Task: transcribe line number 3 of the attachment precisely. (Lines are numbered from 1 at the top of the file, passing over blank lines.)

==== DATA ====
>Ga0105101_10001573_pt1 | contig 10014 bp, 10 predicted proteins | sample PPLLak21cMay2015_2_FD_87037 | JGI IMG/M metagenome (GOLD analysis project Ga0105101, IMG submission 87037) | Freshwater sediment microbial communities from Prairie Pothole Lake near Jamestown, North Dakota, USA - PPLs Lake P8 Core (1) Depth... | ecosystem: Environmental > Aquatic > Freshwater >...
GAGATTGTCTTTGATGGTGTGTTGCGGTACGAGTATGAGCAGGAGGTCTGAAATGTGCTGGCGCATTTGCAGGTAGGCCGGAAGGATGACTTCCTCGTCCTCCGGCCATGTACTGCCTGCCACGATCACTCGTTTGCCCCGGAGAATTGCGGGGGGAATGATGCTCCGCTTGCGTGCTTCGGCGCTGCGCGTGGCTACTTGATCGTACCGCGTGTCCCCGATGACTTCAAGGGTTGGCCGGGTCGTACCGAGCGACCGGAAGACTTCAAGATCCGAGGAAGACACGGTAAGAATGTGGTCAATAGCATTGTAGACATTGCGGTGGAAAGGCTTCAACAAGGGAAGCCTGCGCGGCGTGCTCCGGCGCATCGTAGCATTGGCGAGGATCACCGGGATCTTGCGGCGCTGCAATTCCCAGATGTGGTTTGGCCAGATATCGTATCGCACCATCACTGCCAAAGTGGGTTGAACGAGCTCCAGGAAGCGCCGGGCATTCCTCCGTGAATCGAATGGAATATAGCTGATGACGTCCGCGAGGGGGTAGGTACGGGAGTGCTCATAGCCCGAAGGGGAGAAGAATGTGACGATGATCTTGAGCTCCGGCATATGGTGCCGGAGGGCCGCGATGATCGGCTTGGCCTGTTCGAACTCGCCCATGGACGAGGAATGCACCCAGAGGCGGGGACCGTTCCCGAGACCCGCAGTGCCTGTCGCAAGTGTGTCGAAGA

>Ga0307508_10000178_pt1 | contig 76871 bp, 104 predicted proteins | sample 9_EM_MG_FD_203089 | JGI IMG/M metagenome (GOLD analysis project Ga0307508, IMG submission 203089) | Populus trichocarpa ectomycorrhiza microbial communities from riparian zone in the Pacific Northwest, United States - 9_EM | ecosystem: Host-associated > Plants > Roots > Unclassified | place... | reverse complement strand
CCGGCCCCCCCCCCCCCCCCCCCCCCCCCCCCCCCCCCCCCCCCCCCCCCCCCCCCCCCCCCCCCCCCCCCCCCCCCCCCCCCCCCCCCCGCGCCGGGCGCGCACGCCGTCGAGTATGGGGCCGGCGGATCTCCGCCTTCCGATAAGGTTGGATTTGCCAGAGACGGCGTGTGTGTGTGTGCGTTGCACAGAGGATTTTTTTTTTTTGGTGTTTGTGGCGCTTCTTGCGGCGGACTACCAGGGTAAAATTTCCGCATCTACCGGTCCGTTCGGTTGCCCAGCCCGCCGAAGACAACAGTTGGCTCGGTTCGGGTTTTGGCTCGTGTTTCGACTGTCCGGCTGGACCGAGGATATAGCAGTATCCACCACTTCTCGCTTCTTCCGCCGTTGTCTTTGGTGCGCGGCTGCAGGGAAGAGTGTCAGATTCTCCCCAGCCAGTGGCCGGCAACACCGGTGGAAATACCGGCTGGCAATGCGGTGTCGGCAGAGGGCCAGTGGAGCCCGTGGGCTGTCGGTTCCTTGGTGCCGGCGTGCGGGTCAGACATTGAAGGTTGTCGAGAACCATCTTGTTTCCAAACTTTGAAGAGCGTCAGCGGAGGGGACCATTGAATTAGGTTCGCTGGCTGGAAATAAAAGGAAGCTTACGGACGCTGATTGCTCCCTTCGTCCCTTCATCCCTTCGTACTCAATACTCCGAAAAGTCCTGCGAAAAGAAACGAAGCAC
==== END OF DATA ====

>Ga0307508_10000178_pt1 | contig 76871 bp, 104 predicted proteins | sample 9_EM_MG_FD_203089 | JGI IMG/M metagenome (GOLD analysis project Ga0307508, IMG submission 203089) | Populus trichocarpa ectomycorrhiza microbial communities from riparian zone in the Pacific Northwest, United States - 9_EM | ecosystem: Host-associated > Plants > Roots > Unclassified | place... | reverse complement strand